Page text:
I heard about the Filipino American Student Organization (FASO) my freshman year. I’ve been involved in cultural organizations since middle school and was hesitant to join another one. However, I said to myself, “Why not just check it out?” When I went to the first meeting, I knew FASO was where I needed to be during my time here at UW. While it was a small meeting with only 4 people, those people became some of the closest friends I’ve met on campus. By giving this organization a spur-of-the-moment chance, I gained long-lasting, genuine friendships.
FASO was the first student organization that I joined, so I dived right in. The current members made me feel welcomed and had no trouble getting me up to date with the organization. In that first semester, I felt that I already had a family away from home. I never saw myself going to college out-of-state and having family and community is so important to me.
I was so passionate about the organization. During my sophomore year, I was elected as the Publicity and Events Coordinator. It was my duty to set up events and publicize them to students and community members. This position gave me better communication skills since I was collaborating with multiple companies and organizations. Planning numerous events also helped me gain confidence in resolving sticky situations.
Then, my junior year, I was elected President of FASO. I had so many ideas for the organization to work together with other students to help make it grow even bigger. One of my main goals was to show the campus that FASO is present, that we are here at UW. Since dance was another of my passions, I also wanted to share that with the organization. Along with Noelle, the Vice President of FASO, we taught the traditional Filipino dances we learned growing up. For the first time in years, 10 members of FASO were able to perform Tinikling (the bamboo dance) at the MSC’s Multicultural Orientation and Reception (MCOR) in September 2011! We took something we already knew and transformed it into something that could be shared with the university. As president, I worked with 7 enthusiastic executive board members, and together, FASO had a very successful year. We planned ahead, created socials and educational workshops, and promoted the spirit of ‘bayanihan’ family.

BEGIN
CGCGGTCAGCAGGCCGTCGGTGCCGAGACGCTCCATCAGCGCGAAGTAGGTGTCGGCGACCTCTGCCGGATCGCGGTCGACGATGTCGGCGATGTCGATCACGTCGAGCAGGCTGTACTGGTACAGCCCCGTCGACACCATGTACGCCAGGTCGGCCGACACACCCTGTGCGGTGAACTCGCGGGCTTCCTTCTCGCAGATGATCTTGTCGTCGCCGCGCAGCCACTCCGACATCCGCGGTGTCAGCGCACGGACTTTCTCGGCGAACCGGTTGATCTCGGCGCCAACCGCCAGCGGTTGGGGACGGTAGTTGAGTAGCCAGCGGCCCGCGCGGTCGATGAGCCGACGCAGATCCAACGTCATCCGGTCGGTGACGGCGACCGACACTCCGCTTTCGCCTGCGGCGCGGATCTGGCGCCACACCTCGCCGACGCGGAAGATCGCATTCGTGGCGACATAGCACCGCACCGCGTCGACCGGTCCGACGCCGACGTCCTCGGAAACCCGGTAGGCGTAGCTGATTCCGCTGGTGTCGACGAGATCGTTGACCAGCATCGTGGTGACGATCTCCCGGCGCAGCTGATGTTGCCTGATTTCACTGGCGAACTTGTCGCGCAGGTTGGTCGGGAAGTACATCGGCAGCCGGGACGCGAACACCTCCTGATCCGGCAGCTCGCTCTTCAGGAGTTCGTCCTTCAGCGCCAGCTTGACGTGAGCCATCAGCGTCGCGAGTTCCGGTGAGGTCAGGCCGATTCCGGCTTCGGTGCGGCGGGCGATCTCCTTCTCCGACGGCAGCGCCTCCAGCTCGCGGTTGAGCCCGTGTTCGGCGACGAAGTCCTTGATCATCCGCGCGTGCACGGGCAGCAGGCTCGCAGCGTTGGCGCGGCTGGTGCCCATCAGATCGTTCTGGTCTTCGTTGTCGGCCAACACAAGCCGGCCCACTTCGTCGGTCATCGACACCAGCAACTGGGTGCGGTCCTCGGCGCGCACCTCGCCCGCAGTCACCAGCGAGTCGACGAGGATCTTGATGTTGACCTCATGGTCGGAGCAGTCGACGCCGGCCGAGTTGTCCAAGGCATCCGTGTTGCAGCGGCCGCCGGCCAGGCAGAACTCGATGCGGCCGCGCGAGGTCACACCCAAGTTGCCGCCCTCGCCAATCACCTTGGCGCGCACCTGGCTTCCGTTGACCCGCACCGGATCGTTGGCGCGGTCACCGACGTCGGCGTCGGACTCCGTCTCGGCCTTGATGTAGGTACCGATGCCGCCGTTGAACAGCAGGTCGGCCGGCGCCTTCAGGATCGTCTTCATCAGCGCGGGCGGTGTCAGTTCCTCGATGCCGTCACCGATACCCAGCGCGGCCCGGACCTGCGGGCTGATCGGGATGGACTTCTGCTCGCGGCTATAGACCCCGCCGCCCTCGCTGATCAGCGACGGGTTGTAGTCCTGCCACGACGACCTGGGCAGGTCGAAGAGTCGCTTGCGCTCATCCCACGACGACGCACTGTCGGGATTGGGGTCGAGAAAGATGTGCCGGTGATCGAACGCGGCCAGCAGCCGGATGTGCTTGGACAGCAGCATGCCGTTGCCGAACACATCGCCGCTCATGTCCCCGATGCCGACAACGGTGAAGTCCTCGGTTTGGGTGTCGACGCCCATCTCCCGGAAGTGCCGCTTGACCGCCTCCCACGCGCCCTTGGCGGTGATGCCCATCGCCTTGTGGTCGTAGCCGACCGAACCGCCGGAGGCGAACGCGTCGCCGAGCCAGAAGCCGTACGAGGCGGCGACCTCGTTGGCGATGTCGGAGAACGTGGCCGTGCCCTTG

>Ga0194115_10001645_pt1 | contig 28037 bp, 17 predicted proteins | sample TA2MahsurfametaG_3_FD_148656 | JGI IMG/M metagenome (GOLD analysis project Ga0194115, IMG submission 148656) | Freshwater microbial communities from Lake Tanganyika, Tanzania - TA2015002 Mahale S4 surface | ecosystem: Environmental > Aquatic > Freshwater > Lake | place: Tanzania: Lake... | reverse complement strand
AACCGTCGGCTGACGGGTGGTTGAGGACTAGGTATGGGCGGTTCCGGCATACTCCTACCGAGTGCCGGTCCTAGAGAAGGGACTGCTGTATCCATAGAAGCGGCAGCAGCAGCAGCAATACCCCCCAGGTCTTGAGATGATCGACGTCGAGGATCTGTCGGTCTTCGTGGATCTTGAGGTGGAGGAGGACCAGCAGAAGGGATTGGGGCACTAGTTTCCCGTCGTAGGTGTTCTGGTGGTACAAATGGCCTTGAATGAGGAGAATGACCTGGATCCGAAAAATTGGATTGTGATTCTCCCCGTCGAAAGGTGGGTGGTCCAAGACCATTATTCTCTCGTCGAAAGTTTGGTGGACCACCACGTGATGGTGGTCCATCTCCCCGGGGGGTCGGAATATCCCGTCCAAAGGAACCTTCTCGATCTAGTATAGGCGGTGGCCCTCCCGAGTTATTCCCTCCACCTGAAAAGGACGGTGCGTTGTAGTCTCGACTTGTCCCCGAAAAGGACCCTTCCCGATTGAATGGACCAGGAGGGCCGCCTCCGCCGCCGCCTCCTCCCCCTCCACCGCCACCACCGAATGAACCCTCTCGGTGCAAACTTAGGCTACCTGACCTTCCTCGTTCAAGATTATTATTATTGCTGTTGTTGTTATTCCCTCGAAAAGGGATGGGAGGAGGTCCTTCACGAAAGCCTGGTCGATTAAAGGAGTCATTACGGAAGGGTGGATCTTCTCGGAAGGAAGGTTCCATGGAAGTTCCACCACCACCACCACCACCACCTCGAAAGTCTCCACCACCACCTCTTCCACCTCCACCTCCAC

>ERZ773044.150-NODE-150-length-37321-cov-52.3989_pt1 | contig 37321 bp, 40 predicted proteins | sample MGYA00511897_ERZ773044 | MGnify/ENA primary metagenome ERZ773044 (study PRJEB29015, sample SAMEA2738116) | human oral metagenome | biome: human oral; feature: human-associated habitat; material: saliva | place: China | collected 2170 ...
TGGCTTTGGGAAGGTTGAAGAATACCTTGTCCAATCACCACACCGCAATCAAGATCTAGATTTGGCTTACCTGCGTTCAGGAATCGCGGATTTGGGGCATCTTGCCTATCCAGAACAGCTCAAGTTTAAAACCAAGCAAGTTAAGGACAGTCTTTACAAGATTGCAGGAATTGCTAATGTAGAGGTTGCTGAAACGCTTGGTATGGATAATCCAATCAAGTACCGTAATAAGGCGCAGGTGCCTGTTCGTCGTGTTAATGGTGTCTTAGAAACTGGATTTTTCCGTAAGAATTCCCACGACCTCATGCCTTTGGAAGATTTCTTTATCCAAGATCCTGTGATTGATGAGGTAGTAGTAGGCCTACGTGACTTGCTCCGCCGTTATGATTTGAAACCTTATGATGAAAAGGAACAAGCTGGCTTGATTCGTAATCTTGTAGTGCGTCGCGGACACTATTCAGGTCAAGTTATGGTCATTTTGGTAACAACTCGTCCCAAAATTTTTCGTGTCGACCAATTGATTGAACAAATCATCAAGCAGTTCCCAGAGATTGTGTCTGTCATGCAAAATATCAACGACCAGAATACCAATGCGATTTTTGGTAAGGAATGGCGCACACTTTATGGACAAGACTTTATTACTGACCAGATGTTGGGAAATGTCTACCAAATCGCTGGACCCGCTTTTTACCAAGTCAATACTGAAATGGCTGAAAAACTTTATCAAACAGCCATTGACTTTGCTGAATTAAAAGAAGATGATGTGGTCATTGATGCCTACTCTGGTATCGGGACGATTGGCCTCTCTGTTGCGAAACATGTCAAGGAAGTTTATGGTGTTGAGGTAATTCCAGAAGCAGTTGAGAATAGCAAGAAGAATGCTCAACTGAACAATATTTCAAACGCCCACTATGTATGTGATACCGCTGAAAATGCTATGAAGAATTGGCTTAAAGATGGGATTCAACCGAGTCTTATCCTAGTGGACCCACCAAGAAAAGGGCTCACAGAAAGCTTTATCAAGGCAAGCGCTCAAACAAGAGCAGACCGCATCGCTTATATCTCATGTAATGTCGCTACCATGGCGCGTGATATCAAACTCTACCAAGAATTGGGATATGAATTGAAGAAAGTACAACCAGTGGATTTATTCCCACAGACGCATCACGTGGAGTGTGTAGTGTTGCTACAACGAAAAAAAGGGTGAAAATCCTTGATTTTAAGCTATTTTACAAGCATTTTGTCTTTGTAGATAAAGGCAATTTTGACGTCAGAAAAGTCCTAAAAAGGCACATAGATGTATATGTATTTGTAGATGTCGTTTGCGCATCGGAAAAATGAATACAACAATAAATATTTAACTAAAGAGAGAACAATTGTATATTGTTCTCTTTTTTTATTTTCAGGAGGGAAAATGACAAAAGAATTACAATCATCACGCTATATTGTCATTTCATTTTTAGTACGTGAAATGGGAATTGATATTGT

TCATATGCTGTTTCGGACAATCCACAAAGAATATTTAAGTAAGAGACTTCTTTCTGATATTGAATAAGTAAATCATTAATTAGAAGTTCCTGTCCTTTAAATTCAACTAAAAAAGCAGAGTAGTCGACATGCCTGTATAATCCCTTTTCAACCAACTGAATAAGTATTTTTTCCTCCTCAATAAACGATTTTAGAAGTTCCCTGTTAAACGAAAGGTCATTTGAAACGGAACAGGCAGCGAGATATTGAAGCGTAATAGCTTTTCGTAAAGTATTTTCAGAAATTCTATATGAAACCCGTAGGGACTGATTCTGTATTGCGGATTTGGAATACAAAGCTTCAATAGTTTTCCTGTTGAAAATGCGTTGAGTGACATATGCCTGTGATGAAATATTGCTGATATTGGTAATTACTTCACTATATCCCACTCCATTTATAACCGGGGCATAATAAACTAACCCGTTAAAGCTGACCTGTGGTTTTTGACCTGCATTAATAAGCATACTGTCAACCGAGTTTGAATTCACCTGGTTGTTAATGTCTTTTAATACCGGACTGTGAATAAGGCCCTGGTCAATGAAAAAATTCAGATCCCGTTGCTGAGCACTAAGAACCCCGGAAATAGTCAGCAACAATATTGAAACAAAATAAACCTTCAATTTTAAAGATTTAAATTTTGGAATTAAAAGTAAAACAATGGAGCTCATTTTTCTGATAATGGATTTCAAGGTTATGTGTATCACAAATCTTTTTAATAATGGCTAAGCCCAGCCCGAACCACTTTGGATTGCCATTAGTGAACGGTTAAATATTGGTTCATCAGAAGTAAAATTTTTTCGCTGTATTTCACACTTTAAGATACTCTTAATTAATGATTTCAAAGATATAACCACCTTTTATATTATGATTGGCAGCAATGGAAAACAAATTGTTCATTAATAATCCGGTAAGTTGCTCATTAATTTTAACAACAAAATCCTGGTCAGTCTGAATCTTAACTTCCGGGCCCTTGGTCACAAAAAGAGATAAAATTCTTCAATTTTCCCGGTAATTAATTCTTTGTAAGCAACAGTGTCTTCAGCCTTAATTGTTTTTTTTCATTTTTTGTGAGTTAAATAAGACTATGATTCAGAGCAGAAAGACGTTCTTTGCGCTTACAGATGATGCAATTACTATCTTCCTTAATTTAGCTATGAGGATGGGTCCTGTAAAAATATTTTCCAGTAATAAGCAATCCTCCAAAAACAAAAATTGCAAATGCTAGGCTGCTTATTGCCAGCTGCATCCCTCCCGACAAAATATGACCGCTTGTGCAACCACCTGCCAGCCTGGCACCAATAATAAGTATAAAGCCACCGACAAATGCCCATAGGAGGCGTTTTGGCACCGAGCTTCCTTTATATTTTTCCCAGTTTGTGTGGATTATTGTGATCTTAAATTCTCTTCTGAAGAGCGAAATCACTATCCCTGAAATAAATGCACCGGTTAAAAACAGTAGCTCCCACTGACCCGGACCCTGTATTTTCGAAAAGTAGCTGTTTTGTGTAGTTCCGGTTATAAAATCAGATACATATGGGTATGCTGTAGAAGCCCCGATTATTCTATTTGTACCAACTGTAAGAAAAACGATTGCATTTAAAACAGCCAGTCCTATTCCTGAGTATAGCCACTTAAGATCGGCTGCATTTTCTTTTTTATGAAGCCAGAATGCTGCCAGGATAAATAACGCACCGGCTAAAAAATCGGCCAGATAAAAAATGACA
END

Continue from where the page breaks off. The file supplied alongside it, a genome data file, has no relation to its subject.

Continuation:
To new and returning students, I urge you to find an organization and group that drives you, inspires you, and genuinely welcomes you. It will be an amazing learning experience (not to mention, it will look good on your resume). Most importantly however, getting involved in organizations and finding communities are the things that you need to do for your own mental sanity. School can get really tough at times and doing something outside of academics can be breath of a fresh air. Going to an event or meeting for an organization you’re passionate about gives you a break from school and you learn things that the classroom can’t teach you. You will find that you’ll become so proud of your own responsibility, integrity and potential. Plus, you’ll make some of your best friends just by diving into your interests.
To find different organizations and meet student leaders, come to the MCOR on Friday, September 7 in Union South and attend the Multicultural Student Organization Fair and Reception from 8:30pm-10:00pm on the third floor. FASO will be performing at the MCOR performances right before the fair.